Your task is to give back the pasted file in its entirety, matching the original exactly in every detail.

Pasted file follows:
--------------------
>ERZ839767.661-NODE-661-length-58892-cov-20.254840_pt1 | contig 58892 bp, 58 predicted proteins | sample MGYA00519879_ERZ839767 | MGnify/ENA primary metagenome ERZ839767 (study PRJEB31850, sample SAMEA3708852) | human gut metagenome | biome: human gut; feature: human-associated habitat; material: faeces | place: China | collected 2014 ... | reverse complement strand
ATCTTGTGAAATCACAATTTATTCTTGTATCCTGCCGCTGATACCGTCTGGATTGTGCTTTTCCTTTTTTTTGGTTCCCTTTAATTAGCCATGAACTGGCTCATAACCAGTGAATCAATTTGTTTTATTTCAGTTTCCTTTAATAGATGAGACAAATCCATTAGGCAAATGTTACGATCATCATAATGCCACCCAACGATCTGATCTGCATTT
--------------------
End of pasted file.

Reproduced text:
>ERZ839767.661-NODE-661-length-58892-cov-20.254840_pt1 | contig 58892 bp, 58 predicted proteins | sample MGYA00519879_ERZ839767 | MGnify/ENA primary metagenome ERZ839767 (study PRJEB31850, sample SAMEA3708852) | human gut metagenome | biome: human gut; feature: human-associated habitat; material: faeces | place: China | collected 2014 ... | reverse complement strand
ATCTTGTGAAATCACAATTTATTCTTGTATCCTGCCGCTGATACCGTCTGGATTGTGCTTTTCCTTTTTTTTGGTTCCCTTTAATTAGCCATGAACTGGCTCATAACCAGTGAATCAATTTGTTTTATTTCAGTTTCCTTTAATAGATGAGACAAATCCATTAGGCAAATGTTACGATCATCATAATGCCACCCAACGATCTGATCTGCATTT